This means that when you are on Objective 6, if sensor glucose levels are dropping, AAPS will reduce basal insulin delivery for you. If sensor glucose levels are rising, AAPS will only increase the basal rate above your profile value if basal IOB is negative as a result of from a previous Low Glucose Suspend. Otherwise, AAPS will not increase basal above your current profile value, even if glucose levels are rising. This caution is to avoid hypos as you are learning to use AAPS.

As a consequence, you have to handle high glucose values with manual insulin bolus corrections.

  • If your basal IOB is negative (see screenshot below) a temporary basal rate (TBR) > 100% can be triggered in objective 6.

Example negative IOB
  • Set your target range slightly higher than you usually would aim at, just to be safe and to add a safety buffer.

  • Enable ‘Low Glucose Suspend’ mode by pressing and holding the Loop icon at the top right corner of the OVERVIEW screen and selecting the Loop - LGS mode icon.

  • Watch active temporary basals by looking at the turquoise basal text on the OVERVIEW screen or the turquoise basal render as part of the OVERVIEW graph.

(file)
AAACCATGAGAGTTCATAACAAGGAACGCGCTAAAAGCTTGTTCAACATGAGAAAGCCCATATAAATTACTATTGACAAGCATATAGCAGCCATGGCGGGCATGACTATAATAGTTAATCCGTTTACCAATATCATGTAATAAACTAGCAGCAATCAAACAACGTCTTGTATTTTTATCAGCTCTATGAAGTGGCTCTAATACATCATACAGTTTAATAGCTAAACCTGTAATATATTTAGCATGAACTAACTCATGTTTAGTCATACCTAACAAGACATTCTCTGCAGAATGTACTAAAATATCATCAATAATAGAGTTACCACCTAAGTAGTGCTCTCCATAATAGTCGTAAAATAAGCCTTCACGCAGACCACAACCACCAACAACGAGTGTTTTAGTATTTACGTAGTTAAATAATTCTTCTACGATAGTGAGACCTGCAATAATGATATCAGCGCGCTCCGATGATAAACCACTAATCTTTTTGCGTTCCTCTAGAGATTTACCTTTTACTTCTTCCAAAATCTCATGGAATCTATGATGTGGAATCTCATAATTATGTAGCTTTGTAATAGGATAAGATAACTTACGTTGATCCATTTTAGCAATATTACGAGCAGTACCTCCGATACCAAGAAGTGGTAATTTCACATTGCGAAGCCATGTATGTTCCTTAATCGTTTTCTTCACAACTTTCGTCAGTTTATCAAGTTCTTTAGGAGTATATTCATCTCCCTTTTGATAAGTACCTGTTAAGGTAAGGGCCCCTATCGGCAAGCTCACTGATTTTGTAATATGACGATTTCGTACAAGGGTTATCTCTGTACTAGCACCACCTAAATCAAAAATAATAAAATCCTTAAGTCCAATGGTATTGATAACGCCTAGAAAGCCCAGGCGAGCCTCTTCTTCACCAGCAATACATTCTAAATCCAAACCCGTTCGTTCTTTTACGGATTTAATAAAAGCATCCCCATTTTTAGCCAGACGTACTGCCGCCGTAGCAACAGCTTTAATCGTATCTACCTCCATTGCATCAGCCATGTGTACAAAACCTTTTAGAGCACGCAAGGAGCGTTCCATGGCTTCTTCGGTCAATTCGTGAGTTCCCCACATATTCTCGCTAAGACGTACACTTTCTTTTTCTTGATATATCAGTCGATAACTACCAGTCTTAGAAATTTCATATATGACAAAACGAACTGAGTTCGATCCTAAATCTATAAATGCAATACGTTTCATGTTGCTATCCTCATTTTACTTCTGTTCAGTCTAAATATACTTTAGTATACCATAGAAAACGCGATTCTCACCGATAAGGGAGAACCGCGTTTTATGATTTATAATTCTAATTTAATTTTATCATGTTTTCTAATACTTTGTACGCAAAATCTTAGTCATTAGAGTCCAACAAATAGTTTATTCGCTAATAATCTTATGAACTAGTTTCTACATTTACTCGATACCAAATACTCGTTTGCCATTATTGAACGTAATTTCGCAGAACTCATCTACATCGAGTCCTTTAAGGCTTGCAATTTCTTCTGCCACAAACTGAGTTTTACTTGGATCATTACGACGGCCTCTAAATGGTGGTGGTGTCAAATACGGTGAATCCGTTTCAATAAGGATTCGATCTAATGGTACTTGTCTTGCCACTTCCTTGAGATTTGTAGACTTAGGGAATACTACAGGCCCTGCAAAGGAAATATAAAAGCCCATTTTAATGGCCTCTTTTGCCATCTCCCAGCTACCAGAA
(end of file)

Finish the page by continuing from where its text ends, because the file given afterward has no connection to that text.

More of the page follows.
• You may temporarily experience spikes following treated hypos without being able to increase basals on the rebound.

Objective 7: Tuning the closed loop, raising maxIOB above 0 and gradually lowering BG targets

To complete Objective 7 you have to close your loop and raise your maxIOB. maxIOB was zeroed out automatically in objective 6. This is now reverted. AAPS will start to use your defined maxIOB value to correct high glucose values.

Estimated time to complete this objective: 1 day.

  • Select ‘Closed Loop’ either from Preferences or by pressing and holding the Loop icon at the top right corner of the OVERVIEW screen, over a period of 1 day.

  • Raise your ‘Maximum total IOB OpenAPS can’t go over’ (in OpenAPS called ‘max-iob’) above 0. The default recommendation is “average mealbolus + 3x max daily basal” (for the SMB algorithm) or “3x max daily basal” (for the AMA algorithm) but you should slowly work up to this maximum until you know your settings work for you (max daily basal = the maximum hourly value in any time segment of the day).